If you consider the typical actions and philosophies of an attachment parent, the label definitely applies to my parental approach. I respond to my baby’s cues, have made the decision to wear him and hold him as much as possible, and plan to practice positive discipline. We even co-slept for a while with Baby E, though that wasn’t our initial plan. Despite these many overlaps between my parenting style and the tenets of attachment parenting advocates, I do not and will not call myself an attachment parent.
My main reason for bucking this label is my dismay that so much of modern parenting seems to involve an adherence to binary and divisive parental decisions. Do/did you:
- Breast or formula feed your child?
- Co-sleep or have a separate room/space for your little one?
- Stay at home or work outside of the home?
- Decide to circumcise your child or choose to leave his genitals intact?
- Vaccinate your child, either on schedule or a delayed approach, or choose not to?
- Use cloth or disposable diapers?
- Have a natural birth process or utilize medical interventions?
The list could be endless. Each of the above decisions, and so many more, have proponents and opponents, with research to support either claim. At the risk of sounding like a sanctimonious mommy (or sancti-mommy), I will openly admit: if you are a parent, I have, at one point, judged your choices. It’s not fair and I’m working hard to challenge myself around this practice because I know how it feels when it’s directed my way. Hell, a parent on an online forum recently insinuated that a mom who smokes and breastfeeds her child is the lesser of two evils than one, like me, who feeds her baby formula. Nice.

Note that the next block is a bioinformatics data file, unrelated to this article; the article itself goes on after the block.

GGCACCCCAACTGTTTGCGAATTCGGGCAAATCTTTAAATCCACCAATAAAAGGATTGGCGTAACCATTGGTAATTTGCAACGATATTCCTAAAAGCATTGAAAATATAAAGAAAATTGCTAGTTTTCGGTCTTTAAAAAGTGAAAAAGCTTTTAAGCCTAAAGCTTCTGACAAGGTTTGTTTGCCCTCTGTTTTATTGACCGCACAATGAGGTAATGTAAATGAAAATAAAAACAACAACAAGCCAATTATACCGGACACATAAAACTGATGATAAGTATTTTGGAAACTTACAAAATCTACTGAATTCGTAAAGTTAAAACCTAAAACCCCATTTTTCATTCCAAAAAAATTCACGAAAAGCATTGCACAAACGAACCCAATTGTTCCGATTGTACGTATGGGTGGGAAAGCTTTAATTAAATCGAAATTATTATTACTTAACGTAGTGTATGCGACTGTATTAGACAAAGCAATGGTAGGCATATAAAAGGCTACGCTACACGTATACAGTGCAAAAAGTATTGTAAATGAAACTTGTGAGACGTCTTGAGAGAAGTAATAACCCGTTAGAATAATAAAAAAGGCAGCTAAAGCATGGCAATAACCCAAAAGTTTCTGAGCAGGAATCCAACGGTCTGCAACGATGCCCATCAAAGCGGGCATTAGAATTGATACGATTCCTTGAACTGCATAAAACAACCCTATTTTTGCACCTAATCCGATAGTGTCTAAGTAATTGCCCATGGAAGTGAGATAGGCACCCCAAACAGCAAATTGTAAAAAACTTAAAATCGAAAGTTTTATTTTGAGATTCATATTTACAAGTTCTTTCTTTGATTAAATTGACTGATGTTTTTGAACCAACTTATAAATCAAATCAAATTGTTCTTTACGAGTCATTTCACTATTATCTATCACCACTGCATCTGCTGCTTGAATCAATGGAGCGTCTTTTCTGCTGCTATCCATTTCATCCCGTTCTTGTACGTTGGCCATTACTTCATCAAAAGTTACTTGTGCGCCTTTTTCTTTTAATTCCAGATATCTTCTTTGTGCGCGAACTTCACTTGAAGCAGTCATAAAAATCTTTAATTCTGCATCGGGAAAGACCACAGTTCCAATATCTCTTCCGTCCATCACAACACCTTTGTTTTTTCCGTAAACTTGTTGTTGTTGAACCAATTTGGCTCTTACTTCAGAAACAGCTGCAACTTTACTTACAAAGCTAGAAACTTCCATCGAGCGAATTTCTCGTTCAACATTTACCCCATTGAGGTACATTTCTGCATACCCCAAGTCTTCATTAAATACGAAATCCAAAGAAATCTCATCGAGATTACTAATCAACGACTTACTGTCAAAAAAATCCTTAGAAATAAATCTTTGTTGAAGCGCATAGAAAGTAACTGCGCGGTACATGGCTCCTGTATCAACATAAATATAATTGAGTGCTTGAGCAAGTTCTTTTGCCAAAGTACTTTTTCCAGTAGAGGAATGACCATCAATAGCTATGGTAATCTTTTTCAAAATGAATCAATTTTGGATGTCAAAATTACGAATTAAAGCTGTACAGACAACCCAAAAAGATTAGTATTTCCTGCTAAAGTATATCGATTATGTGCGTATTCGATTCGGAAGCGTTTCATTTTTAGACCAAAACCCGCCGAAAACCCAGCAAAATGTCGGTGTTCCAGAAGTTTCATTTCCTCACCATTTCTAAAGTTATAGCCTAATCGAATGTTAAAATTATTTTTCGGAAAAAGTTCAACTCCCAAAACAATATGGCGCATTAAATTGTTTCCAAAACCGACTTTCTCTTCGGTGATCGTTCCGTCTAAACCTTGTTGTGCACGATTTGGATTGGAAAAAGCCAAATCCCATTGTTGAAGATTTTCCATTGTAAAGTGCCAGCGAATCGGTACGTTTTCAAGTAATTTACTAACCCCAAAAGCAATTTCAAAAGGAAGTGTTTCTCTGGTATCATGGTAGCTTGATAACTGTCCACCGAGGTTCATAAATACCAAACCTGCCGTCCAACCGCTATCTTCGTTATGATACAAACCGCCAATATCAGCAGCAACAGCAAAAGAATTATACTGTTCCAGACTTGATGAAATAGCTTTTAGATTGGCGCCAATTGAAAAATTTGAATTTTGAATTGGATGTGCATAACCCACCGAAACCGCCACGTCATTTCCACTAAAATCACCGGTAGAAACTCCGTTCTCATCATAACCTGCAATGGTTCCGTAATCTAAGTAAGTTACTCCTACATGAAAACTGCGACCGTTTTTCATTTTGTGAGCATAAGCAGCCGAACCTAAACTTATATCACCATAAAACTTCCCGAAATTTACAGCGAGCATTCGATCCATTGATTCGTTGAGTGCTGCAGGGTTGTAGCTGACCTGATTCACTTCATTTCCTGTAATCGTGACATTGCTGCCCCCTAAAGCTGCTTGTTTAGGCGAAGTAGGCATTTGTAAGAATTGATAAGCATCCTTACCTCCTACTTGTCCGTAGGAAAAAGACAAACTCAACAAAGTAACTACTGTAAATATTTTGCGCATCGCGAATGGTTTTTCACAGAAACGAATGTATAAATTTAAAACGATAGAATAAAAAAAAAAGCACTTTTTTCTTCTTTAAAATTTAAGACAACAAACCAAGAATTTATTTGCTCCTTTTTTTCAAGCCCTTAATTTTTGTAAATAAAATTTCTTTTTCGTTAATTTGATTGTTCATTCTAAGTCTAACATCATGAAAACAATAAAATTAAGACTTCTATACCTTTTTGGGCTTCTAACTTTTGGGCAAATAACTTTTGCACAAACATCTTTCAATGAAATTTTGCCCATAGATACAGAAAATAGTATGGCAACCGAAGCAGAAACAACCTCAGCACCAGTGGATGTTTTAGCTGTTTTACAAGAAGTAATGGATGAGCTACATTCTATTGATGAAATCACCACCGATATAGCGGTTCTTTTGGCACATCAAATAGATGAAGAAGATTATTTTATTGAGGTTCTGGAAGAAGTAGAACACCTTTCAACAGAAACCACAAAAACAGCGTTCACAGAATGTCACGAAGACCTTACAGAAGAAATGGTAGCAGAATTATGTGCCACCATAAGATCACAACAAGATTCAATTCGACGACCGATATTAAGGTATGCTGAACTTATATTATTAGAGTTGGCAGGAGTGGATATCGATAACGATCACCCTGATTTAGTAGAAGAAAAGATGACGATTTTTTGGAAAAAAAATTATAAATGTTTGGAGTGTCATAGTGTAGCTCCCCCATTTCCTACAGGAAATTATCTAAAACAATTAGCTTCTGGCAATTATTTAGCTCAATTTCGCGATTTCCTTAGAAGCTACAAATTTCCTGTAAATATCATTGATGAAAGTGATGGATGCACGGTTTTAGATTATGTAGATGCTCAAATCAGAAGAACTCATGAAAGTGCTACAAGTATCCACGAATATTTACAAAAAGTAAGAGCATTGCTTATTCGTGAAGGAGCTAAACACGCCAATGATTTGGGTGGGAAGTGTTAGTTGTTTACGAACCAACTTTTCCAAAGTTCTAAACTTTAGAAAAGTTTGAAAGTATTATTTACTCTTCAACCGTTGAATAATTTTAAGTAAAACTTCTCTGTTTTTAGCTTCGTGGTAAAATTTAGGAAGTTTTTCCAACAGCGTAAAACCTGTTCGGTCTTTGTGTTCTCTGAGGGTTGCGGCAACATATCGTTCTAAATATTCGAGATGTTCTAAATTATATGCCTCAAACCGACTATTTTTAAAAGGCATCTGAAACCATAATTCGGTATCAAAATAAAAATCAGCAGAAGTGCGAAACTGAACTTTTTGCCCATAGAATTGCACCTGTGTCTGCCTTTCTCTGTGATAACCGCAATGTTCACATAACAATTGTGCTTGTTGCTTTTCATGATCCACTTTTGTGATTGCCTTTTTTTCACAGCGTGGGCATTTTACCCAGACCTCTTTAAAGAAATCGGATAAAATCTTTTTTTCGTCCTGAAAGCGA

Parents – moms especially – have enough challenges and lack of support. We don’t need to do this to each other because systems have already set up barriers to our success. This world would be so much easier for us all to traverse if we accepted the notion that we’re doing the best that we can, making decisions that feel right to us in the moments we make the decisions.
I’ve decided not to label my collection of parenting choices because I have found, sadly, that when many of us do so, others with similar or overlapping labels take exception to ways that we seem to deviate from some staunchly held set of beliefs. Let’s be honest, how many of us truly adhere 100% to a set of experiences or beliefs of any particular identity group?
I suppose my identity as a parent will be a lot like that of my sexual orientation: too queer to neatly fit within another’s construct or standards.